The Mac mini transition week three: trading pain for productivity

Summary:Having just completed my third week with my Mac mini, I'm happy to report that I'm in my happy place with my new computer. We're getting along fine. Thanks for all your help.

Wait. What's that bright light behind my Mac mini? And what's with that Angel chorus?

OK, all better now.

After three full weeks with my new Mac mini, I finally feel that I'm in a good place with it. I feel productive and happy with my new computer. The transition was rough and I'm still getting used to it but a combination of awesome readers (you guys) and some incredibly generous vendors (TechSmith, Boinx, Aquafadas, Parallels, and others), the transition was far less painful than it could have been. In fact, those apps have helped me overcome my desire to return my Windows 7 laptop to its place of prominence on my desktop perch. Honestly, without your help, I would have taken the mini back to the Apple Store and not-so-nicely told them just how they could reshelve it and restore the 800+ buckazoids to my account.

After dozens of eyerolls, nervous coughs, throat clearings, 120dB cusswords, and terroristic murmurings against Cupertino's nerd population, I've arrived at my Mac happy place.

As one of my local Mac-addicted friends asked me a few days ago at our season's end pool party, "Still think you paid too much for it?"

"That's an interesting question", I retorted.

It must have been the Leinenkugel's Oktoberfests talking that made me answer so abruptly and yet also so ambiguously. Either that or the Kraken rum fumes emanating from another friend of mine who was painlessly lamenting the final weekend at the neighborhood pool that made me answer without a second thought. Yeah, that's what it was. I absolve myself.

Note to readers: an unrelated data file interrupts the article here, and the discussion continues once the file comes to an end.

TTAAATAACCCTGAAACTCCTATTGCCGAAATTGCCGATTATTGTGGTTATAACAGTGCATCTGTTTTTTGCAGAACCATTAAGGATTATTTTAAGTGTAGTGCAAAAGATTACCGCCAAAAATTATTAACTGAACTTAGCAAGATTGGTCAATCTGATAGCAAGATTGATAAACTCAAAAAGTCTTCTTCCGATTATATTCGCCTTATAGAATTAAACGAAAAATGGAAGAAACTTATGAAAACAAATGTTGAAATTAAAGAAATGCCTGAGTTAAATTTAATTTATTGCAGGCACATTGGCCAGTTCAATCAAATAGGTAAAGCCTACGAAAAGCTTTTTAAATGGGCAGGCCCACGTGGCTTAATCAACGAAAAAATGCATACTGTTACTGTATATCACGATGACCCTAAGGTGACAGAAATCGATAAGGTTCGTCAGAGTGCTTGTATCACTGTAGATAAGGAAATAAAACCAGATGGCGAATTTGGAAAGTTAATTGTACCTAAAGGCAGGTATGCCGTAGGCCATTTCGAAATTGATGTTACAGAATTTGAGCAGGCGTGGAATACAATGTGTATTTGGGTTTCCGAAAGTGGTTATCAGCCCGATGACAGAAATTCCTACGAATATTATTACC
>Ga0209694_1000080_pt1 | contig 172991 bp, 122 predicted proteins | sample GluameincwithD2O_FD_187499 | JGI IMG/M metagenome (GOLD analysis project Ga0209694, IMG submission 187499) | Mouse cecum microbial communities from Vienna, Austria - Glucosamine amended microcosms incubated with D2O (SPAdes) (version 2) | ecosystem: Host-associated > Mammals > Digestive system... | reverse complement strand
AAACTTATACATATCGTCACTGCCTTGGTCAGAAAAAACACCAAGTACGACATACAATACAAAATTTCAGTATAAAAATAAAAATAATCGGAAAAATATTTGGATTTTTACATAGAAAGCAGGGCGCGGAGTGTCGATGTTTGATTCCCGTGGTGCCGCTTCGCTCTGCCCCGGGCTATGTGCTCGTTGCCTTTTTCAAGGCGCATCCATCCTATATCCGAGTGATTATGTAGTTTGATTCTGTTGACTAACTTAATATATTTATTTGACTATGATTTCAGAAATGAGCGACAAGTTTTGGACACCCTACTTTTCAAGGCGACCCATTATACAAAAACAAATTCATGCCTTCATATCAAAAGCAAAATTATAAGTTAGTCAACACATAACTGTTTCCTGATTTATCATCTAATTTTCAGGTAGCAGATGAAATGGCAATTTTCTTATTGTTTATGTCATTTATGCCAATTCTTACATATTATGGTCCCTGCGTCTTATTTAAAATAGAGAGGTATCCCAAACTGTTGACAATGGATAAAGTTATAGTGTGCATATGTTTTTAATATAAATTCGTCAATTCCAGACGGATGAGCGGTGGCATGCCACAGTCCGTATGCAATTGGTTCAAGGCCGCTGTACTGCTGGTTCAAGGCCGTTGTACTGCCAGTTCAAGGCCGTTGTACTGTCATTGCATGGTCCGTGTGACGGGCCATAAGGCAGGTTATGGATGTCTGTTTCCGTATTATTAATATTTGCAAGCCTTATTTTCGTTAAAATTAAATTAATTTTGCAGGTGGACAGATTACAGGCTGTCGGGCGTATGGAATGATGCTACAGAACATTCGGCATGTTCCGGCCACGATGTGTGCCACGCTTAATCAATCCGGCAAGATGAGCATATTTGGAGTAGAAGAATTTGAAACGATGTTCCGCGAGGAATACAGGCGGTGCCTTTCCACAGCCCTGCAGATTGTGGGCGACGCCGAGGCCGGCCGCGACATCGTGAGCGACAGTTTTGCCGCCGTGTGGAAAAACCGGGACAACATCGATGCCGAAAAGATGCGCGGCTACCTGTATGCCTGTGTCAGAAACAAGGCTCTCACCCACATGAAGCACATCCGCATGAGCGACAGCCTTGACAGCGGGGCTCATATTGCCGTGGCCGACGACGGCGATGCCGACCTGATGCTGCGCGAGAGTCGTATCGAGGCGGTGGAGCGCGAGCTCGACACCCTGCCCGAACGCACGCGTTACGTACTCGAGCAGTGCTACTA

Now that I've had enough time and B vitamins to ponder the question, I think that his point was well made. The look on his face spoke more directly to me than his words did. His smirkish squint said, "You get what you pay for, don't you?"

"Yep, I suppose that you do".

If I were to answer him right now, I'd say, "No, I don't think I paid too much".

Aside from a few initial bumps and heartaches, I'd say that my Mac experience has been pretty good if you consider that I've gone back and forth between loving and hating the blasted thing. The transition hasn't been easy because I've needed to stay productive during the changeover from Windows 7 to Mac OS X.

Despite all the oppositional commentary, Windows 7 and Windows 8 are very good operating systems. Linux is a fine desktop operating system. In fact, I've bounced back and forth between Ubuntu (and other Linux variants) and Windows for years as my primary desktop system.

But I'm happy with the Mac mini. It's a good little system. I don't experience any delays in launching apps. Once I fixed some permissions and reinstalled the OS, I haven't had any major problems to report.

My third week with the mini has been comfortable and easy-going.

I've learned the Apple Way of doing things.